We generally think of contamination in samples coming from a completely external source such as a different sample or another species, but internal contamination is a real problem and can cause problems in the analysis of sequencing experiments. One of the most commonly seen internal contaminants is the presence of DNA in RNA-Seq samples. This type of contamination is very easy to miss and won’t generally trigger any errors in a standard RNA-Seq analysis pipeline, but can cause significant bias in the quantitated data.
Most RNA-Seq library preparation protocols include a DNAse treatment in the early stages to try to prevent the inclusion of any genomic material in the library. In practice it is not uncommon for the step to be ineffective and for DNA to make it through into the final library.
Unless you specifically look for this type of contamination you will not generally see any specific symptoms from it. Mapping efficiency will generally not be too badly affected, and these reads will not trigger errors or warnings in any of the standard analysis pipelines. The inclusion of this data will however negatively impact the ability to correctly quantitate and normalise the data.
DNA contamination is fairly easy to spot as long as you look for it. As soon as you visualise your reads against an annotated genome the presence of DNA is normally fairly apparent as a consistent background of reads over the whole genome which isn’t noticeable affected by gene boundaries. The reads should also have no directionality bias which makes them even easier to spot in directional libraries.
Since it isn’t always possible to visualise all datasets in large experiments you can also identify contamination by measuring some standard paramters such as the proportion of reads falling into genes, and the directionality of the reads.
DNA contamination will also affect the quantitation of your data. If you compare the distributions of contaminated and non-contaminated samples then the contaminated samples will appear to have a loss of effective control on non-expressed genes which will all appear to be slightly expressed due to the random nature of the DNA derived reads. On more highly expressed genes the addition of DNA reads will have an insignificant effect, but the total number of reads involved can throw off global normalisation, and since the effect persists across a wide number of genes it can even throw off more robust normalisation schemes like size factor normalisation.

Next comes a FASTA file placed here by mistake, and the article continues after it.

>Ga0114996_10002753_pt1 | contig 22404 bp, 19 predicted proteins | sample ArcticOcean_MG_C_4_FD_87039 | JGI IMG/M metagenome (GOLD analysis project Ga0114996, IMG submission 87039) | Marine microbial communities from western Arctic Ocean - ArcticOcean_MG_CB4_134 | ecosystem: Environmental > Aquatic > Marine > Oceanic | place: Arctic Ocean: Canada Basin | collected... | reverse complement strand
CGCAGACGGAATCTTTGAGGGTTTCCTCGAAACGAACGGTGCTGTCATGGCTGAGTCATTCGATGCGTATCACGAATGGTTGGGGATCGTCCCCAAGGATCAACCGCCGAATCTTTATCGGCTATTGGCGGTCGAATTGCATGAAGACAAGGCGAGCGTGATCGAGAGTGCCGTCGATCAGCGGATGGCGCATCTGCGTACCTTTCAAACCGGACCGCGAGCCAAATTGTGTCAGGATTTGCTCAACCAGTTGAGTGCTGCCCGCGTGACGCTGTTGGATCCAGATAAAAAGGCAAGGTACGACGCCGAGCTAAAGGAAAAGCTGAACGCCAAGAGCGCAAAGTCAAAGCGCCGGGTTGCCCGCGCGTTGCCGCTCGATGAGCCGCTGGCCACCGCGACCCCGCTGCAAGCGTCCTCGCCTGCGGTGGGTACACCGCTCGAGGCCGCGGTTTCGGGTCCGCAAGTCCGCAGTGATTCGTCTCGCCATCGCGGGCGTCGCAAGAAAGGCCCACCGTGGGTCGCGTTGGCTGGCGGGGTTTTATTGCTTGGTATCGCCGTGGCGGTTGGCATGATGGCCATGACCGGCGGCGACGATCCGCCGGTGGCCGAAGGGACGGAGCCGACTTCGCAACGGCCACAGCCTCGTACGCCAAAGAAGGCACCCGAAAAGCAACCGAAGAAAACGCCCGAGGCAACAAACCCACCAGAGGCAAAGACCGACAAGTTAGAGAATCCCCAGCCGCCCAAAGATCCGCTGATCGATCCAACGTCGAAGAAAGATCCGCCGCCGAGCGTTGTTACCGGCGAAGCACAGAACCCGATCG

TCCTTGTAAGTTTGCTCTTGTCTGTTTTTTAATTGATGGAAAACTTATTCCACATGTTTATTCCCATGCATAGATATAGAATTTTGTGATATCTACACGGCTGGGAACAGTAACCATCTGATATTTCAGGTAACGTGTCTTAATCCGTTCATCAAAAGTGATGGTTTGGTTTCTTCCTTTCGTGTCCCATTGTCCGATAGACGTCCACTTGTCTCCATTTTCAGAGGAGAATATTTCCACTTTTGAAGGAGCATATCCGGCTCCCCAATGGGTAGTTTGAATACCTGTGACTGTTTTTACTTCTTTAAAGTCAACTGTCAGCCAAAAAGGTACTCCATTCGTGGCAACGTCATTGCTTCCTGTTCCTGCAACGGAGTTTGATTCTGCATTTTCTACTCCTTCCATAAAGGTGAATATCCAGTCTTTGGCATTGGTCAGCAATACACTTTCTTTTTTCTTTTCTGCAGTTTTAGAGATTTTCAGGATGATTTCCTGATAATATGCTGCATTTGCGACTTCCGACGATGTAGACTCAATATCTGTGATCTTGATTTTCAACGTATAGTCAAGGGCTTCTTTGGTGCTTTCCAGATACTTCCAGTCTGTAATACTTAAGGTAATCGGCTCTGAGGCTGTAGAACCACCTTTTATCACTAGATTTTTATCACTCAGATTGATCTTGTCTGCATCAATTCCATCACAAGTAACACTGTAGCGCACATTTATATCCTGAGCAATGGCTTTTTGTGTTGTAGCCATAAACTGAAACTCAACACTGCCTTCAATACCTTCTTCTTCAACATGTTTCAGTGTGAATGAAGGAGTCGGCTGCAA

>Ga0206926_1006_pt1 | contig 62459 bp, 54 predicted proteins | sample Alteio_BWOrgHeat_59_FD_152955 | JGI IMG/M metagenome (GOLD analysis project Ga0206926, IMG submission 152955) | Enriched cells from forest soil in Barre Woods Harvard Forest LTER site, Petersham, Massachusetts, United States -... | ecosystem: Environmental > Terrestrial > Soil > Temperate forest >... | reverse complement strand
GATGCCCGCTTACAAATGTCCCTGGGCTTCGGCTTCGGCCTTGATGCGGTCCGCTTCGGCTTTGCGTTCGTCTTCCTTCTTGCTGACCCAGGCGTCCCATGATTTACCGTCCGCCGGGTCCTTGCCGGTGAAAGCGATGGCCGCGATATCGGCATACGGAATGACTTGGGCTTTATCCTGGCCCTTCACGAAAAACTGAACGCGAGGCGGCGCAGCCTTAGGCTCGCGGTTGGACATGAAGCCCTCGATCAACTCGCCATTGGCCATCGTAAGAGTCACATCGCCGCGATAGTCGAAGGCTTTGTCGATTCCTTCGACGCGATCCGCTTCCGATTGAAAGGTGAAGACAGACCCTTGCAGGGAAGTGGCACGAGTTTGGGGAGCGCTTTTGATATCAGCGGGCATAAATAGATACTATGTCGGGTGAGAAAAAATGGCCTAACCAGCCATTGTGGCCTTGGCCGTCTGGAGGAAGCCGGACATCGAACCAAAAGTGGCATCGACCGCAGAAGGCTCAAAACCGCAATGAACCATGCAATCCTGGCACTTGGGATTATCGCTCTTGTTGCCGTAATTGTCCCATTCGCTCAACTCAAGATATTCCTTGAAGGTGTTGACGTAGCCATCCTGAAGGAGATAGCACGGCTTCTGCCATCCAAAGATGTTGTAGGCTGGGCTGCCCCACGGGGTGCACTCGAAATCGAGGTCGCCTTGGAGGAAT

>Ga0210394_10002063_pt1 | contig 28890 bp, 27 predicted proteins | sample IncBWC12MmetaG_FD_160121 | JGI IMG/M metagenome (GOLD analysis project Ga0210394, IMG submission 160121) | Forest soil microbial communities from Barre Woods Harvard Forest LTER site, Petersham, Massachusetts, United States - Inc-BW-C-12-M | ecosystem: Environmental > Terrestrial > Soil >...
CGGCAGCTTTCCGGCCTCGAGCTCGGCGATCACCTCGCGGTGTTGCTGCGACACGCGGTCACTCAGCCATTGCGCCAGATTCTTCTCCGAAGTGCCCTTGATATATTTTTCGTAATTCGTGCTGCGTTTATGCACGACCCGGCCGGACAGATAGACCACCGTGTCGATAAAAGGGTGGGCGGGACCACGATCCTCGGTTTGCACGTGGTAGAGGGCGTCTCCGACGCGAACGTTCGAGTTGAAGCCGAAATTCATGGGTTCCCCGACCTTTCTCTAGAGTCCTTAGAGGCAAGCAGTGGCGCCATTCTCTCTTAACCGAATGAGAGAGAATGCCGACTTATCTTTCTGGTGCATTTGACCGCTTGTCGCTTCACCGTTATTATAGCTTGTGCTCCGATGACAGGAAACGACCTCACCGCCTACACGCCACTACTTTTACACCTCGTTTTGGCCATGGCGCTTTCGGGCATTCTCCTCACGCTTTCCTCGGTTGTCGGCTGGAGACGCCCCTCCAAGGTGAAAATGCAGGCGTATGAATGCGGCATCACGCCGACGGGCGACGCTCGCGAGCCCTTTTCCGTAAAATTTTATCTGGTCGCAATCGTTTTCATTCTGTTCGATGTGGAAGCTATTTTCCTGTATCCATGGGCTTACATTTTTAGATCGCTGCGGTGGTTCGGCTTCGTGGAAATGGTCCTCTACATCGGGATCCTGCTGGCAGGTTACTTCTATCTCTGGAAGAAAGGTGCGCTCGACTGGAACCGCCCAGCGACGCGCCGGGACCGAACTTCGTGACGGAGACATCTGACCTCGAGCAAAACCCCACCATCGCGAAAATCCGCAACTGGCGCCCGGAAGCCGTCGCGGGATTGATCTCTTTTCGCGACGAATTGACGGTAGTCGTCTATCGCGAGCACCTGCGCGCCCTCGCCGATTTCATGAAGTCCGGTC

Once you have identified DNA contamination as an issue in your data it is possible to correct for it. In SeqMonk we use an option when we measure the median read density in intergenic regions over the genome on the assumption that this represents DNA contamination. This then allows us to estimate a per-transcript expected contamination level which can be subtracted from the observed count to try to get the DNA-free count. The plot below shows the quantitation for the same data shown in the previous plot after correcting for DNA contamination. It is clear that the overall distributions are much more closely matched after applying this correction.
This contamination can only be prevented at the library preparation stage through the rigorous use of DNAse treatment. Even then we regularly see instances of libraries with such contamination when such treatment was applied.
Just because your pipeline runs smoothly doesn’t mean that there aren’t biases and artefacts in the data. Always find ways to view the key metrics for your raw and quantitated data.
The plots in this article were all created with SeqMonk.